Lifestyle intervention and adipokine levels in subjects at high risk for type 2 diabetes: the Study on Lifestyle intervention and Impaired glucose tolerance Maastricht (SLIM)

E. Corpeleijn*, E.J. Feskens, E.H. Jansen, M. Mensink, W.H. Saris, E.E. Blaak

*Corresponding author for this work

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OBJECTIVE: We investigated whether circulating adipokine concentrations can be altered by lifestyle intervention according to general recommendations in subjects at risk for diabetes as well as the potential of leptin, adiponectin, and resistin as biomarkers for lifestyle-induced improvements in glucose metabolism and insulin resistance. RESEARCH DESIGN AND METHODS: In the Study on Lifestyle intervention and Impaired glucose tolerance Maastricht, 147 men and women with impaired glucose tolerance (IGT) were randomized to either a combined diet-and-exercise intervention or a control program. At baseline and after 1 year, an oral glucose tolerance test, an exercise test, and anthropometric measurements were performed. After 1 year, complete data of 103 subjects (50 intervention and 53 control subjects) were obtained. RESULTS: Lifestyle intervention reduced plasma leptin concentrations (-14.2%) in IGT subjects but did not alter plasma adiponectin (-0.3%) or resistin (-6.5%) concentrations despite marked improvements in glucose tolerance and insulin resistance. CONCLUSIONS: Changes in leptin concentration were related to improvements in insulin sensitivity independent of changes in body composition. AD - Human Biology, Nutrition and Toxicology Research Institute, Maastricht, the Netherlands.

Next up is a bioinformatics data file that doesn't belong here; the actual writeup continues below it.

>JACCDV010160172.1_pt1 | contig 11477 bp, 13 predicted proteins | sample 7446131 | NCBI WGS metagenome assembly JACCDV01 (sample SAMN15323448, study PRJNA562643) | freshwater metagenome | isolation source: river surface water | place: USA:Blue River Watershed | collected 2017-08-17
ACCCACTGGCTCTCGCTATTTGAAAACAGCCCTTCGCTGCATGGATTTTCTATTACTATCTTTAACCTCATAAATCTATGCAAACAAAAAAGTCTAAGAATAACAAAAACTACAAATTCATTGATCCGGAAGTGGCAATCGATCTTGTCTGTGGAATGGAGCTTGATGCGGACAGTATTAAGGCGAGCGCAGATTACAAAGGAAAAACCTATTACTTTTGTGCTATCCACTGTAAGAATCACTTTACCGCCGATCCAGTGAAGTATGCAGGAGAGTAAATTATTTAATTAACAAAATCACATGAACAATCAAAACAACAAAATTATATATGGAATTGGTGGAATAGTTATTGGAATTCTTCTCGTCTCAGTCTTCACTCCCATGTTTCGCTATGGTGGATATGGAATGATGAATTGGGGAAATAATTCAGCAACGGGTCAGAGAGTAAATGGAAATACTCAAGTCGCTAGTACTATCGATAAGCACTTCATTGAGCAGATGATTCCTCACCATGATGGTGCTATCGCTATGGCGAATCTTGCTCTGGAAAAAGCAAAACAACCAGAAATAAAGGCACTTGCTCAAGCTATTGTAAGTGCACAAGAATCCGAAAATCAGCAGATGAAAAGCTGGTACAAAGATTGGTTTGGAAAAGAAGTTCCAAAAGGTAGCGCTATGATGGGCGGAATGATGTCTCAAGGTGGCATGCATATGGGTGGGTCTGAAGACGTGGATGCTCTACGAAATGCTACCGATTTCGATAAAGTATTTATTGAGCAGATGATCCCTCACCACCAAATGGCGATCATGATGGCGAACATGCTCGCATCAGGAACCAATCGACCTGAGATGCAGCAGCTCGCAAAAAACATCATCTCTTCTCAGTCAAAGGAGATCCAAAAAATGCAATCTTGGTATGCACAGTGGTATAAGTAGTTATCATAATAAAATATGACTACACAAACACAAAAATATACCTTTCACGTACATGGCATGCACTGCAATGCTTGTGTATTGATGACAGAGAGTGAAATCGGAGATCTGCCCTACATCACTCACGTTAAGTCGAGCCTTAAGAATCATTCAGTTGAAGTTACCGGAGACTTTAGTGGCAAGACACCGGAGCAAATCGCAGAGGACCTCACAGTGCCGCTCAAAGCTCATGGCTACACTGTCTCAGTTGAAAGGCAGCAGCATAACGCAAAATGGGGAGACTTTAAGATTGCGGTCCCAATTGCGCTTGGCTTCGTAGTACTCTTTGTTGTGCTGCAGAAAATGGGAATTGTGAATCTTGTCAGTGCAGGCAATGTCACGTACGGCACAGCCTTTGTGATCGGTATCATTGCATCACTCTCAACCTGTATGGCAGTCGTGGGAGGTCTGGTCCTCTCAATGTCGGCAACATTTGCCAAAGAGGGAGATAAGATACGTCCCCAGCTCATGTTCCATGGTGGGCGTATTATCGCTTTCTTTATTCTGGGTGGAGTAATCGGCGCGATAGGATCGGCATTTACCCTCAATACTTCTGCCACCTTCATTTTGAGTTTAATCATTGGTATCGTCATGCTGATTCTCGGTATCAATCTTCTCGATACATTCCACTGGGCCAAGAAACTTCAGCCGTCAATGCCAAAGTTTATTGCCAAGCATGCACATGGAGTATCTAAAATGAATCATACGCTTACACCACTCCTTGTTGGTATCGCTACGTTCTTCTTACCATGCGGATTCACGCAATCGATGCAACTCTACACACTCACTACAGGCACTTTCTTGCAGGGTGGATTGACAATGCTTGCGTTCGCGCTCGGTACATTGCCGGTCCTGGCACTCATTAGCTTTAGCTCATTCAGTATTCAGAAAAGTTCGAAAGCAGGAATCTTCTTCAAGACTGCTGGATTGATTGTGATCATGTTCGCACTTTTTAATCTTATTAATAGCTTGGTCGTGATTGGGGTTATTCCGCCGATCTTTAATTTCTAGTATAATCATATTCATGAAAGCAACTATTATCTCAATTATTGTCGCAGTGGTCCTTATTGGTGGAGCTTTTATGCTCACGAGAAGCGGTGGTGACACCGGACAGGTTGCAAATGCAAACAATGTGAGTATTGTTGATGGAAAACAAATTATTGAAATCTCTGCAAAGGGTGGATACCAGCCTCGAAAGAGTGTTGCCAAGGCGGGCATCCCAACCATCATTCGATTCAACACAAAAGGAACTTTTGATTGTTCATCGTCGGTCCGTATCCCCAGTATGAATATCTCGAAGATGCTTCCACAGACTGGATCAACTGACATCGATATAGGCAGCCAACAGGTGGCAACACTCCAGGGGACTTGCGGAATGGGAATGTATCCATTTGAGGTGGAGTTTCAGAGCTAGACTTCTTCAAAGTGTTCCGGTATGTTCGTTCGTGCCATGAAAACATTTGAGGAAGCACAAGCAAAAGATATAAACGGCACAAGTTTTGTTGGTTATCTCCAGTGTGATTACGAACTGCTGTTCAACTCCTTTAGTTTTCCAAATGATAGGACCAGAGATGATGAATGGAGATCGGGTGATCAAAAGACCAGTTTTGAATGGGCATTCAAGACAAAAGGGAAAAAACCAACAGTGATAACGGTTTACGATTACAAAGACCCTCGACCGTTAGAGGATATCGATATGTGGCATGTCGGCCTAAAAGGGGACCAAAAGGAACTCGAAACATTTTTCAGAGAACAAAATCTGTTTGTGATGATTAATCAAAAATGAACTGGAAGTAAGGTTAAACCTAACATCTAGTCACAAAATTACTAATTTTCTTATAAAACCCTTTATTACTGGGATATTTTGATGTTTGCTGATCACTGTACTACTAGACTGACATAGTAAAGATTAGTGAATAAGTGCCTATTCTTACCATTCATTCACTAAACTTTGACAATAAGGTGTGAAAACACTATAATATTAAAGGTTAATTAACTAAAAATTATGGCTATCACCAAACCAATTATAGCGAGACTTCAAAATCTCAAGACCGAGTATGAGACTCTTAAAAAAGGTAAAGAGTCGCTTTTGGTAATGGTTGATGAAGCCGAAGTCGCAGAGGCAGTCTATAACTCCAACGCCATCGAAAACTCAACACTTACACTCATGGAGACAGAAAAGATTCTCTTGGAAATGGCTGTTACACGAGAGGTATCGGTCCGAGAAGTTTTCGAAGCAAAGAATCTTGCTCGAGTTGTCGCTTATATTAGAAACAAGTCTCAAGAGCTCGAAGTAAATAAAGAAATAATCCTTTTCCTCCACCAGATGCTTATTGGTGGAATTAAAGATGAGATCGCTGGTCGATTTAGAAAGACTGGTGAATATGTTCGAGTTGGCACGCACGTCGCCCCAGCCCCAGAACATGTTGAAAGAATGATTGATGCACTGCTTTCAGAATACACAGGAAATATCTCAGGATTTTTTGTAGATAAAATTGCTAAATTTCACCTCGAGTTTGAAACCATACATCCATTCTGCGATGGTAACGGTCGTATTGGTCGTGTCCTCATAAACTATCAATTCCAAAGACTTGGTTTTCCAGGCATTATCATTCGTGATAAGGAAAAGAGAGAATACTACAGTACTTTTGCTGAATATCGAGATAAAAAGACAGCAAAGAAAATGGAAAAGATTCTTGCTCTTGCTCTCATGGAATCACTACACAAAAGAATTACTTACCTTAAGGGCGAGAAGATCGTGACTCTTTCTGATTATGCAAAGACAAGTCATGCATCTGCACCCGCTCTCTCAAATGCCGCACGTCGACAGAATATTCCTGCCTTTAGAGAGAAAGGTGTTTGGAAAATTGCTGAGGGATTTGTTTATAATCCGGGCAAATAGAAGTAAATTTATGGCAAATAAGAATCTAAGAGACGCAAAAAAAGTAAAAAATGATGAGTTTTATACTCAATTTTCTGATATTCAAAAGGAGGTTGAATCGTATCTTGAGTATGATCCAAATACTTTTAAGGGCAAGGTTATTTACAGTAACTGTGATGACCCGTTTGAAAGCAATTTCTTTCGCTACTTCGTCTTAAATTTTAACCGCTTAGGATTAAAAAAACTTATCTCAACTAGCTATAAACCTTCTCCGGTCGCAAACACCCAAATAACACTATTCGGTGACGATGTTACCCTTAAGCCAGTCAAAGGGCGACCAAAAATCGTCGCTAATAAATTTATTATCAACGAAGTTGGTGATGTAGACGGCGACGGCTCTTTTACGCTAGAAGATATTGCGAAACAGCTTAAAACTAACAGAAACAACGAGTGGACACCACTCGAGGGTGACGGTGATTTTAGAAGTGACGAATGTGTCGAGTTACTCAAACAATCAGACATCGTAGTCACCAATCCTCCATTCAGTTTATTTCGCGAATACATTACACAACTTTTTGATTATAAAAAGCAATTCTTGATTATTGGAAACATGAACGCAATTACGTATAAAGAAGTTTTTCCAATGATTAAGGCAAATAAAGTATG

Original languageEnglish
Pages (from-to)3125-3127
JournalDiabetes Care
Issue number12
Publication statusPublished - 1 Jan 2007

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